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The engine size of an All-Terrain Vehicle (ATV) is measured in cubic centimeters (cc). The cc measures the volume of fuel mixed with air that moves through the engine system (displacement) during one rotation of an engine cycle, which is each piston moving from top to bottom. For example, in a 50cc ATV engine (a size generally recommended for youth riders), 50 cubic centimeters of fuel mixture can combust during one rotation and propel the ATV with a certain amount of force. Higher displacement engines will burn more fuel but will also have more power and the ability to carry more weight at faster speeds. Determining the size of an ATV engine is generally a simple task that requires only a brief visual exam of the vehicle and engine.
Items you will need
Rag (if the engine cylinder is dirty)
Check the ATV for any superficial labels or markings that may indicate the engine cc. If the ATV was recently purchased or on the market, the manufacturer or seller may have displayed the engine size for prospective purchasers. Different models may have the engine size stamped or otherwise displayed on the frame or body of the vehicles.
Locate the ATV's engine cylinder. An owner's manual for the correct make and model can also assist you in this task. However, the engine cylinder is a fairly recognizable part of the engine and often has the name of the maker cast into the metal. Although an entire engine can be treated with a coating (chromed), the cylinder typically has either a cast iron or plasma spray pressed into or added to the aluminum cylinder.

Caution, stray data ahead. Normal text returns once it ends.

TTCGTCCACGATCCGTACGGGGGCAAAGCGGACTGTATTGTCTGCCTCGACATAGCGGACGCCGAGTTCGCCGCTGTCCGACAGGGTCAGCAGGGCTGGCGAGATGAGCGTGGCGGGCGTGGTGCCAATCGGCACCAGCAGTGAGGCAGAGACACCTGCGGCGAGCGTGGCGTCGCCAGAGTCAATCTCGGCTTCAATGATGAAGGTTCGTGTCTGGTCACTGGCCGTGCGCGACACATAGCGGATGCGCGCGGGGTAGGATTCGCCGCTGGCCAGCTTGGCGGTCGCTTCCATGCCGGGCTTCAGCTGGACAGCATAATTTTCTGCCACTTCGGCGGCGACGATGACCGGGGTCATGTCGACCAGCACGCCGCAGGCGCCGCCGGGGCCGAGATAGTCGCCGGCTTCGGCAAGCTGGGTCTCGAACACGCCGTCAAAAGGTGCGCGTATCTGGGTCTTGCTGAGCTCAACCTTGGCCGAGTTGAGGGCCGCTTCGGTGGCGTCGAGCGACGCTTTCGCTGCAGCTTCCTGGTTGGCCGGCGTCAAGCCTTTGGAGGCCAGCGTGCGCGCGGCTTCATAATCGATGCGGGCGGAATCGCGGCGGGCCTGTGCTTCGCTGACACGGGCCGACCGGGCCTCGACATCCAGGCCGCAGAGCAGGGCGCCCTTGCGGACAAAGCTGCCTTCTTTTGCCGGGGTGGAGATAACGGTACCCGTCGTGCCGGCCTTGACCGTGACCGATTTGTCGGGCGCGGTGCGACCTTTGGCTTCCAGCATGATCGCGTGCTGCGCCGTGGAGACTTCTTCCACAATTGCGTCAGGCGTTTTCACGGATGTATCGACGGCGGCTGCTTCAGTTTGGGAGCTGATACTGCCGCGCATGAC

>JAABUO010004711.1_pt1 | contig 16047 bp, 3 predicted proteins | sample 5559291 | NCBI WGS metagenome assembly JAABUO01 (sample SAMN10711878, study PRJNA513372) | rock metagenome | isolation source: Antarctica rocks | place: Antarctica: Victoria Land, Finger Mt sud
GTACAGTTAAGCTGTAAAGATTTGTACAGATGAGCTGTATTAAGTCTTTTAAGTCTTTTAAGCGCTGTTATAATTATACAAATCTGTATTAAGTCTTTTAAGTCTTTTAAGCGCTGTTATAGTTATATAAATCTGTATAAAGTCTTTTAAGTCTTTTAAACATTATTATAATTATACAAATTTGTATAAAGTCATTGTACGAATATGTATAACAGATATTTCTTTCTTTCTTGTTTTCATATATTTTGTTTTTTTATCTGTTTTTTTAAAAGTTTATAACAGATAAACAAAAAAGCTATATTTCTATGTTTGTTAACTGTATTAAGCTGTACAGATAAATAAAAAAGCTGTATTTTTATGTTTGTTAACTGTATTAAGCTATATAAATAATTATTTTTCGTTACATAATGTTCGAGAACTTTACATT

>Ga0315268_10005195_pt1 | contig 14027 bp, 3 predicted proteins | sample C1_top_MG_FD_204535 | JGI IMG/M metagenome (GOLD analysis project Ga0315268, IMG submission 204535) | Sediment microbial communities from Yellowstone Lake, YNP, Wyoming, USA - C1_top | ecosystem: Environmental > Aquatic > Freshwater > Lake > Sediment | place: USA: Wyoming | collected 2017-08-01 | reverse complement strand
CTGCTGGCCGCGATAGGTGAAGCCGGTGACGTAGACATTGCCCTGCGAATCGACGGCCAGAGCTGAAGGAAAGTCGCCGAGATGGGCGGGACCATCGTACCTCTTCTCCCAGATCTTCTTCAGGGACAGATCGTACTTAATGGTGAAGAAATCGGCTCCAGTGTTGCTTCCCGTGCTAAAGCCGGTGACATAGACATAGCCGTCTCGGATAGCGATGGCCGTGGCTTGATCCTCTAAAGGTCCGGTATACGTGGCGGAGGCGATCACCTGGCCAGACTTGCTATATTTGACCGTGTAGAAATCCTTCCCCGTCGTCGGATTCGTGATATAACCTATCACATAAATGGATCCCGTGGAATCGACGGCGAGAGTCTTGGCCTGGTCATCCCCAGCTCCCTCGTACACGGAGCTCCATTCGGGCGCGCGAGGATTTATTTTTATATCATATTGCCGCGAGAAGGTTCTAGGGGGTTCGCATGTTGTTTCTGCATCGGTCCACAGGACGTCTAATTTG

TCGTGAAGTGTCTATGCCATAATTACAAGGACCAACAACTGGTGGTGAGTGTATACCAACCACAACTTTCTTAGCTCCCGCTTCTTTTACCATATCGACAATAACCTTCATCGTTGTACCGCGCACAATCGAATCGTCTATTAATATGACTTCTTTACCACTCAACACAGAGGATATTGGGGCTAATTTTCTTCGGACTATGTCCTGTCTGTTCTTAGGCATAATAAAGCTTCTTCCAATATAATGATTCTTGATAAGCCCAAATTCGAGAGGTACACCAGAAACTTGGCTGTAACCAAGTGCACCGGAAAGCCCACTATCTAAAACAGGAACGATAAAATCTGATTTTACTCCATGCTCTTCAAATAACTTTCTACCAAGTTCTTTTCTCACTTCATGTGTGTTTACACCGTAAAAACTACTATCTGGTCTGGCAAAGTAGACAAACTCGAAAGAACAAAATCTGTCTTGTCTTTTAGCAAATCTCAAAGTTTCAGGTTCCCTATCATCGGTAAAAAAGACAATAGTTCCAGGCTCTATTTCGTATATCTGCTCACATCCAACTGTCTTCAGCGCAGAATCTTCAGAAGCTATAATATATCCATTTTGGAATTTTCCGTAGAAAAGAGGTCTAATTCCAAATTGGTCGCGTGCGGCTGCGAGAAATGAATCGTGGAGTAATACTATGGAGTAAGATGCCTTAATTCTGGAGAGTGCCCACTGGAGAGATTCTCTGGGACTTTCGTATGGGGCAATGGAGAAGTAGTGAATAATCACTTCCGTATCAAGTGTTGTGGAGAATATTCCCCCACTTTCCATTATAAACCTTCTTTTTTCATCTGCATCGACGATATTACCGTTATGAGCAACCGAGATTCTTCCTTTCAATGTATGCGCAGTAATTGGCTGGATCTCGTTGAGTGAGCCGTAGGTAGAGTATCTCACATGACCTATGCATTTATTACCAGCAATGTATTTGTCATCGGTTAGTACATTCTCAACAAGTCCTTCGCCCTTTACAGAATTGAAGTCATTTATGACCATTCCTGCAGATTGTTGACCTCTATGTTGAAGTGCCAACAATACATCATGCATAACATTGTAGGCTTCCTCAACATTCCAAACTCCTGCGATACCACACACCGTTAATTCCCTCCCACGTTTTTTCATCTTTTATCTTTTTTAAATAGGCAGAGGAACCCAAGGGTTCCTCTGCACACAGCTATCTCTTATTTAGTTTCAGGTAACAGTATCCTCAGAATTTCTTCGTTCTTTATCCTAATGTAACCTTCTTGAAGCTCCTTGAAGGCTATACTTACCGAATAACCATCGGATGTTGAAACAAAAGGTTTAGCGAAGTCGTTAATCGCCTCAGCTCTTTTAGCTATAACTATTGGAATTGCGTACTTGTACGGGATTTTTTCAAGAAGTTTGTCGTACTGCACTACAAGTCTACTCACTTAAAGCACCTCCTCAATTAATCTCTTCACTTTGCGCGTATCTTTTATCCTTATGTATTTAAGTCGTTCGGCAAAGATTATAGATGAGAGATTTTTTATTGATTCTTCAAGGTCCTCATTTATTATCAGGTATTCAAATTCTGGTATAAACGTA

Read and interpret the number on the engine cylinder. If the ATV is especially dirty, you may need a rag to wipe the surface of the cylinder. Be prepared for the number not to reflect a "clean" or rounded number. For example, many ATV engine sizes are written technically on an engine cylinder as a number like "348cc." This engine size would commonly be referred to as 350cc.
- ATVs: Everything You Need to Know; Steve Casper; 2005
- DMV.org: Understanding CCs
Angela Ryczkowski is a professional writer who has served as a greenhouse manager and certified wildland firefighter. She holds a Bachelor of Arts in urban and regional studies.